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by: Bernard Teo

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Copyright © 2003-2012
Bernard Teo
Some Rights Reserved.

Sat 07 Oct 2006

Make Work. And Real Work.

Category : Commentary/MakeWorkRealWork.txt

In Cocoa, if you want to know when the contents of a text field has changed, you assign the job of listening to changes being made to the field to the object that is managing your window (the window controller). This is called "making the Window Controller the Delegate of the Text Field". And this is how you do it - by linking the text field to the controller using Interface Builder:

This works OK in a beginner's class, but in a real application with many windows and many fields, it becomes a pain to link each field one at a time. What if you forget? It gets ugly with all these connections cropping up all over the place. It's complicated, cluttered and laboured - a sure sign that there ought to be a better way. I wanted to see if I can avoid doing all these linking in Interface Builder and still be able to tell when data has changed sufficiently that it needs to be saved. And from preferably just one place in the code.

I spent days figuring out if that's possible. I tried everything. I sub-classed NSTextField, NSControl, NSText. I wrote my own categories. I traced the calls up and down the class hierarchy. I just refused to make those links in Interface Builder. In part, it's because I'm lazy. Part of it is because it's really too messy if you want to build things fast and yet want things to be precisely under control. And part of it is because I have faith in Cocoa's designers. It can't be that stupid.

I went round in circles but I couldn't give up. Especially in an application like Luca, I needed a mechanism to tell precisely when it's the right time to enable the Save button, if I want to protect the user from saving inconsistent data and upsetting the balance of the accounts. And I need this mechanism to be simple, small, elegant, and easily implemented. I plan to build other business applications after Luca. If I can find a better way, I'll be able to build all these other applications faster.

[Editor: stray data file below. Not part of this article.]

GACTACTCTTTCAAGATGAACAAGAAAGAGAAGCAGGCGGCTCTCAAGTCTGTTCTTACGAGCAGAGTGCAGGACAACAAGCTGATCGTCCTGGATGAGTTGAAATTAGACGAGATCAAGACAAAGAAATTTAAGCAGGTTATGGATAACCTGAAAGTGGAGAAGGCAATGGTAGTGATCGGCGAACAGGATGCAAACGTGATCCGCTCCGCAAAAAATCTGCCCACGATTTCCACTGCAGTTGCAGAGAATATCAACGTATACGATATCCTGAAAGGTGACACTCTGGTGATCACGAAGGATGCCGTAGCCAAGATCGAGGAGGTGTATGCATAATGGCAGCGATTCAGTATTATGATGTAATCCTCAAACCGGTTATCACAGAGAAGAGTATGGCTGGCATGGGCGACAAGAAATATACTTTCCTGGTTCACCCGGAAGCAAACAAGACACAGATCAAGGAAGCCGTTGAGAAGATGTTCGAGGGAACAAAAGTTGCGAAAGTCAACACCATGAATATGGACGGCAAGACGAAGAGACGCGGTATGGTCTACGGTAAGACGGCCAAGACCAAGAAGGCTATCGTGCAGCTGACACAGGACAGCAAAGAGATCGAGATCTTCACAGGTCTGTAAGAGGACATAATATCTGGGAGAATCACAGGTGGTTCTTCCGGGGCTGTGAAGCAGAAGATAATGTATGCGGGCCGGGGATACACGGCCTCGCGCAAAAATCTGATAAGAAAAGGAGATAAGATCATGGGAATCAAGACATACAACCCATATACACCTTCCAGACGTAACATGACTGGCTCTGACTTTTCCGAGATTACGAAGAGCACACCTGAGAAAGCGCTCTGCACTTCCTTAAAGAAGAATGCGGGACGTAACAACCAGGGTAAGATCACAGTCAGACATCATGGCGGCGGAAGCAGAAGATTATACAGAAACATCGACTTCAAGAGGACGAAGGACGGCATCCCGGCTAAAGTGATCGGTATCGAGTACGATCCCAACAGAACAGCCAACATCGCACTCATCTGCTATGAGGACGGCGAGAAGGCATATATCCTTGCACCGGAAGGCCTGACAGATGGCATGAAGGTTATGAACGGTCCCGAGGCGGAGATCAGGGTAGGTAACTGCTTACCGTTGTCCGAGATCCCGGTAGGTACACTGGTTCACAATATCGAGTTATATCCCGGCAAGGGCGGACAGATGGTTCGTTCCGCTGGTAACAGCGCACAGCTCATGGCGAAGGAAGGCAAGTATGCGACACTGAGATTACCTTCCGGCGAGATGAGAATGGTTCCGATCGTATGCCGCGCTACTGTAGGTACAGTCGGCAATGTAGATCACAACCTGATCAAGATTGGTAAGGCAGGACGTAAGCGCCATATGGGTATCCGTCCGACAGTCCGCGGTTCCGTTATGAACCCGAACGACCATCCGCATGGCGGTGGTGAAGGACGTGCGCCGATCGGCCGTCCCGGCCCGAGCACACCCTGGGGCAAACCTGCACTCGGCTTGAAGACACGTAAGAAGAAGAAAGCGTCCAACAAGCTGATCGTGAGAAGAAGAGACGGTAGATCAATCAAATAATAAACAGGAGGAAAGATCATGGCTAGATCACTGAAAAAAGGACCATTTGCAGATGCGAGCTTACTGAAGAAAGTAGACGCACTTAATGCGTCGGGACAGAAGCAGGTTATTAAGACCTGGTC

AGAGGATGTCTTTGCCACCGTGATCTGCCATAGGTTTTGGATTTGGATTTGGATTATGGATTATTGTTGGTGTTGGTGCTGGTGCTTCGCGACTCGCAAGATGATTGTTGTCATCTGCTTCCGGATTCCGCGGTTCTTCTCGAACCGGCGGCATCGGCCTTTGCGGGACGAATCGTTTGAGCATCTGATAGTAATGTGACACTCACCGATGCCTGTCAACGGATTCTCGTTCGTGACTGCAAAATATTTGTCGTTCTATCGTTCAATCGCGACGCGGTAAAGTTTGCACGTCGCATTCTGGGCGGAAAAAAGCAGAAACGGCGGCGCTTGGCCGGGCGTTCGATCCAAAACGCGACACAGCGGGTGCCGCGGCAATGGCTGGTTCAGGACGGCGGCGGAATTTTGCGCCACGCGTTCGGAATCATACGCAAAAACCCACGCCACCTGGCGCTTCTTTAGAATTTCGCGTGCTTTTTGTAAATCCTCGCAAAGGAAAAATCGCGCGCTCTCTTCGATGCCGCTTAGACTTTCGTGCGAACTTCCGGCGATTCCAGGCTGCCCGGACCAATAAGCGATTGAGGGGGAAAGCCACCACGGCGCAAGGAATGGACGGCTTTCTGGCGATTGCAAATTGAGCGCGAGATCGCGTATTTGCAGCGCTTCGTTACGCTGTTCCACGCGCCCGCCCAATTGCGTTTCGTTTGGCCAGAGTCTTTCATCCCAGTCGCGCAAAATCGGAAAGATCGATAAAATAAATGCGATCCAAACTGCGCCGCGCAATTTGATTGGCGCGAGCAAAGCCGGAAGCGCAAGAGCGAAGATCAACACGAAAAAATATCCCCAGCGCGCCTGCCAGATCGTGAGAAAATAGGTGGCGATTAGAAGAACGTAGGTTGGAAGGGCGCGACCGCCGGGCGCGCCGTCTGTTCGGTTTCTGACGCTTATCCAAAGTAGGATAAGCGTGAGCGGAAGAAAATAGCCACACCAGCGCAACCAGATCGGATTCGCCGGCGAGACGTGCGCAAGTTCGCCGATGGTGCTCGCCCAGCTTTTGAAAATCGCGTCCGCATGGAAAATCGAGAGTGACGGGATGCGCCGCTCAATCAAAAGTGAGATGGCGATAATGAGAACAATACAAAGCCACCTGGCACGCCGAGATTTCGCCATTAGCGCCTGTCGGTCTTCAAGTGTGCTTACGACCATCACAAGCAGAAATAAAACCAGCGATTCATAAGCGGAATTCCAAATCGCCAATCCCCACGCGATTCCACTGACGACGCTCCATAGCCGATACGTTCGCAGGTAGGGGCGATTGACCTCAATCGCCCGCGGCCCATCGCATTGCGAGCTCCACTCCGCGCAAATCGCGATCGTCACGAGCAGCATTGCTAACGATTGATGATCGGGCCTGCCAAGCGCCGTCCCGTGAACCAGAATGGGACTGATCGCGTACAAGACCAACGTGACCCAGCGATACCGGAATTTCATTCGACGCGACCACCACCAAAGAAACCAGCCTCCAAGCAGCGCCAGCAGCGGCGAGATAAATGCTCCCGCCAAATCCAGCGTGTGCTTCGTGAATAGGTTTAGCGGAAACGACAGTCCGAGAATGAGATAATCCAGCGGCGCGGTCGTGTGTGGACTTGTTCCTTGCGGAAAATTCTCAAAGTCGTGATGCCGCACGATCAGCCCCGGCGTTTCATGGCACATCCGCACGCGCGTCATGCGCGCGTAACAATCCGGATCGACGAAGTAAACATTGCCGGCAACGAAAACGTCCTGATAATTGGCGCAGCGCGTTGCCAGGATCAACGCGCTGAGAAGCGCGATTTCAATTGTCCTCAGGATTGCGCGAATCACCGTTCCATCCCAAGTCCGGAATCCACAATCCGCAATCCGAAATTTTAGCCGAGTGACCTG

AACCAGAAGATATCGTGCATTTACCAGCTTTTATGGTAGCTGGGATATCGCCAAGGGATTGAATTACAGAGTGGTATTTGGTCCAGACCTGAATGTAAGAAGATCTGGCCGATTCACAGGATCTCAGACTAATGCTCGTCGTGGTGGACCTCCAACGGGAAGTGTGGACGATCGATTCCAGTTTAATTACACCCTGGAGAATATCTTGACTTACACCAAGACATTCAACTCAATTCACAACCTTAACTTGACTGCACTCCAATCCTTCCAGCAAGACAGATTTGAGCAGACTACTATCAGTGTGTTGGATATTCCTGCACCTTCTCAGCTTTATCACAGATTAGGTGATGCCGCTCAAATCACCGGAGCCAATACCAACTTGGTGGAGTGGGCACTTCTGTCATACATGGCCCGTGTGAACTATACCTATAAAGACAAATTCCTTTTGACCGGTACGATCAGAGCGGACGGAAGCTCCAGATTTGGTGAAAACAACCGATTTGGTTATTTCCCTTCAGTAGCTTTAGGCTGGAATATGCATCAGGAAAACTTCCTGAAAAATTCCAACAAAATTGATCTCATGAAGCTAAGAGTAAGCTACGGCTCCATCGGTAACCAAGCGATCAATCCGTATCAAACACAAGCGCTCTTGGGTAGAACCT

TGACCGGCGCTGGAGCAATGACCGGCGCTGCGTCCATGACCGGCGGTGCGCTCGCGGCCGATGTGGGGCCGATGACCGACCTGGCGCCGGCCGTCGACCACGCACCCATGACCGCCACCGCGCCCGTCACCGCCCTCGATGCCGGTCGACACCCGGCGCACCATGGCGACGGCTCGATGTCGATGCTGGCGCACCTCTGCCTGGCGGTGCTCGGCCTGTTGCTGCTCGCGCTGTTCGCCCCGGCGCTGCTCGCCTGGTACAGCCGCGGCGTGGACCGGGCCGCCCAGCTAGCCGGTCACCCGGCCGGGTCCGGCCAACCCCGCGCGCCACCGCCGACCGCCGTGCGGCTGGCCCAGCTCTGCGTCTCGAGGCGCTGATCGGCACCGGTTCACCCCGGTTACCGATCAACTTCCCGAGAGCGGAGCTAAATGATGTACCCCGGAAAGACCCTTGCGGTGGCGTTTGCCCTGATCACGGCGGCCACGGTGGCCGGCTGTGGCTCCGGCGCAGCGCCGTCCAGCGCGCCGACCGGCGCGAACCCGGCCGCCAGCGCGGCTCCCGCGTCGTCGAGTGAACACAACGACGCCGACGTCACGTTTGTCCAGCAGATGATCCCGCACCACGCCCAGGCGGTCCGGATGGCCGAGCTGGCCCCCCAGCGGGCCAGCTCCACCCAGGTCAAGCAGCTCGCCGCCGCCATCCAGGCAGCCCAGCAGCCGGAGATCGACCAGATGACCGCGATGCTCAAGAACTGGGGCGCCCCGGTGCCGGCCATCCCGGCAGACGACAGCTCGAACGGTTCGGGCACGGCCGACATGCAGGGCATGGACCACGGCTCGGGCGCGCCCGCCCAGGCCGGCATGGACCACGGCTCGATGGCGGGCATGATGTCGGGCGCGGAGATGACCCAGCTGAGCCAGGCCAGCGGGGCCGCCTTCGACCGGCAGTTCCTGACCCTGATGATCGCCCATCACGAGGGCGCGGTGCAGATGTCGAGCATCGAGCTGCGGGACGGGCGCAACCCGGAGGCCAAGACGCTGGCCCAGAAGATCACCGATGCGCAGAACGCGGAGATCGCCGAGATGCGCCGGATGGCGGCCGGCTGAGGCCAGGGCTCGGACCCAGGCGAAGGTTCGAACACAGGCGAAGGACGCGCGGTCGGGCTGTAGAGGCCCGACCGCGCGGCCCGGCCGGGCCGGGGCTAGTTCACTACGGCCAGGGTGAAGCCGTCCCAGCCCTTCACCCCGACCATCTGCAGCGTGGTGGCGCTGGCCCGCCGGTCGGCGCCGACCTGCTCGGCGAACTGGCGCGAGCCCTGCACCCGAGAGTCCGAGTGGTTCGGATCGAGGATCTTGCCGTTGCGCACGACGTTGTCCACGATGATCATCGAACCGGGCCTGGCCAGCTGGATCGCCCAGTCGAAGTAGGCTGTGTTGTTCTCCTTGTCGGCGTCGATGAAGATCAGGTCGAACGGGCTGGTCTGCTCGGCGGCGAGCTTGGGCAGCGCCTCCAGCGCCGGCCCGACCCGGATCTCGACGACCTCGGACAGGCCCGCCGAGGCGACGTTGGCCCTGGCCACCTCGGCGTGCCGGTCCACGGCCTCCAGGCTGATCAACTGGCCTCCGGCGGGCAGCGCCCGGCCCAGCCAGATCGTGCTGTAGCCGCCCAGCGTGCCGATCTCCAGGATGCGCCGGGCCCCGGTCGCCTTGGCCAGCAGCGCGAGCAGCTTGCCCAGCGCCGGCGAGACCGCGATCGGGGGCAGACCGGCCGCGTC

Then one day, I saw it. Just one line of code. And I'm off.

Now, Cocoa is just like that - one line of code here, and another line of code there, and you get significant amount of work done. That's its beauty. But the reason I'm bringing this up is to highlight something else, using this experience as an example.

And that is, how can you tell make-work from real-work, if you're overseeing software development?

How do you tell when someone is working, when days go without measurable progress? And this is a double-edged sword. How can you tell that some programmer is not actually working, when he does in fact produce measurable lines of code?

I can give you one example. Say, a programmer has to write a Unix batch job to process many thousands of records. It takes hours to process those records. So he writes his code, hits Run, and he stares at the screen and his mind is elsewhere for the next three hours, after which he finds bugs in his code, makes changes, hits Run, and in another two iterations, it's time for him to go home.

If you're smart, you'll ask him why he can't just test his logic against a representative sample of records that gets run in a mere few seconds. And when he's done getting the logic right, do a test run against the whole thousands of records to see if the solution scales OK. That'll get the job done in a day, and let him know you know. And keep him on his toes forever more.

But is it possible to understand and thereby manage the software development process (and make decisions on what platforms to standardise on, what directions to take, technologies to adopt, etc.), if you're not yourself a competent programmer?

I'll leave this question hanging for today. It's the weekend after all. :-)

Posted at 3:00PM UTC | permalink

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